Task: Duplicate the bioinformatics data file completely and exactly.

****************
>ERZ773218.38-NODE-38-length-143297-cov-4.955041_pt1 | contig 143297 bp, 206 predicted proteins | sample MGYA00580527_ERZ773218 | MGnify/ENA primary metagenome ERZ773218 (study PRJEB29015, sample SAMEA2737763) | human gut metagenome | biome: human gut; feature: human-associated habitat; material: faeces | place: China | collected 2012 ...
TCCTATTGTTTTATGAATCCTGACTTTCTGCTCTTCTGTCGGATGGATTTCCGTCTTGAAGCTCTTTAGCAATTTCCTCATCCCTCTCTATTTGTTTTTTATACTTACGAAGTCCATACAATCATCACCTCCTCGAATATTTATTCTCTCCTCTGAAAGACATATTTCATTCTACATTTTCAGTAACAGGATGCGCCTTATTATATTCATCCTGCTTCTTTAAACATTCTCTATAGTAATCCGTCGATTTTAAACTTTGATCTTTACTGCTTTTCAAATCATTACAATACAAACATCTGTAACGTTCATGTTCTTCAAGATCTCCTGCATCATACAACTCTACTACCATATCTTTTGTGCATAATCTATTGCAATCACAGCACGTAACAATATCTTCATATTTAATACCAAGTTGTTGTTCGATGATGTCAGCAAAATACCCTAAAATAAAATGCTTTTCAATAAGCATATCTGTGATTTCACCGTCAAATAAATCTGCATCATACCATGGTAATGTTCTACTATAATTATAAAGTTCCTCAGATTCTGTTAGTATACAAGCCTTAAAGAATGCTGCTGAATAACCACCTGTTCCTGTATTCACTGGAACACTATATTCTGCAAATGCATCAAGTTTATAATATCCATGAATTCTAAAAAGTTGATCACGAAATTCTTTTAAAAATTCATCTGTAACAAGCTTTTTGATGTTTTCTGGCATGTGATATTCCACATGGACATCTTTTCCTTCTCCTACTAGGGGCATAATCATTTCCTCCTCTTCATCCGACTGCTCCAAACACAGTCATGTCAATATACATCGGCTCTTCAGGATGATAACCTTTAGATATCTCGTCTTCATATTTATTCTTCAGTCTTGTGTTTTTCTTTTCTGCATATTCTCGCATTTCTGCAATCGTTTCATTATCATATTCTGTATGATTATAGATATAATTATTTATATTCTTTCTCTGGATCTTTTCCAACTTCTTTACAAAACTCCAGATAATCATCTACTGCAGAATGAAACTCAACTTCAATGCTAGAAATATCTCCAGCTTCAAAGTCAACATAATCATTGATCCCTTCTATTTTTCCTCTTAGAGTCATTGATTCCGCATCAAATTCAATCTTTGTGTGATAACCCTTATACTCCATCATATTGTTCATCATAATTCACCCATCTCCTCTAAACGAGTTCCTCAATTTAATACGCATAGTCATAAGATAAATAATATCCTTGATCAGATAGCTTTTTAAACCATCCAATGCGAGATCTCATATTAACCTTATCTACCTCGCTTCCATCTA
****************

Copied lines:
>ERZ773218.38-NODE-38-length-143297-cov-4.955041_pt1 | contig 143297 bp, 206 predicted proteins | sample MGYA00580527_ERZ773218 | MGnify/ENA primary metagenome ERZ773218 (study PRJEB29015, sample SAMEA2737763) | human gut metagenome | biome: human gut; feature: human-associated habitat; material: faeces | place: China | collected 2012 ...
TCCTATTGTTTTATGAATCCTGACTTTCTGCTCTTCTGTCGGATGGATTTCCGTCTTGAAGCTCTTTAGCAATTTCCTCATCCCTCTCTATTTGTTTTTTATACTTACGAAGTCCATACAATCATCACCTCCTCGAATATTTATTCTCTCCTCTGAAAGACATATTTCATTCTACATTTTCAGTAACAGGATGCGCCTTATTATATTCATCCTGCTTCTTTAAACATTCTCTATAGTAATCCGTCGATTTTAAACTTTGATCTTTACTGCTTTTCAAATCATTACAATACAAACATCTGTAACGTTCATGTTCTTCAAGATCTCCTGCATCATACAACTCTACTACCATATCTTTTGTGCATAATCTATTGCAATCACAGCACGTAACAATATCTTCATATTTAATACCAAGTTGTTGTTCGATGATGTCAGCAAAATACCCTAAAATAAAATGCTTTTCAATAAGCATATCTGTGATTTCACCGTCAAATAAATCTGCATCATACCATGGTAATGTTCTACTATAATTATAAAGTTCCTCAGATTCTGTTAGTATACAAGCCTTAAAGAATGCTGCTGAATAACCACCTGTTCCTGTATTCACTGGAACACTATATTCTGCAAATGCATCAAGTTTATAATATCCATGAATTCTAAAAAGTTGATCACGAAATTCTTTTAAAAATTCATCTGTAACAAGCTTTTTGATGTTTTCTGGCATGTGATATTCCACATGGACATCTTTTCCTTCTCCTACTAGGGGCATAATCATTTCCTCCTCTTCATCCGACTGCTCCAAACACAGTCATGTCAATATACATCGGCTCTTCAGGATGATAACCTTTAGATATCTCGTCTTCATATTTATTCTTCAGTCTTGTGTTTTTCTTTTCTGCATATTCTCGCATTTCTGCAATCGTTTCATTATCATATTCTGTATGATTATAGATATAATTATTTATATTCTTTCTCTGGATCTTTTCCAACTTCTTTACAAAACTCCAGATAATCATCTACTGCAGAATGAAACTCAACTTCAATGCTAGAAATATCTCCAGCTTCAAAGTCAACATAATCATTGATCCCTTCTATTTTTCCTCTTAGAGTCATTGATTCCGCATCAAATTCAATCTTTGTGTGATAACCCTTATACTCCATCATATTGTTCATCATAATTCACCCATCTCCTCTAAACGAGTTCCTCAATTTAATACGCATAGTCATAAGATAAATAATATCCTTGATCAGATAGCTTTTTAAACCATCCAATGCGAGATCTCATATTAACCTTATCTACCTCGCTTCCATCTA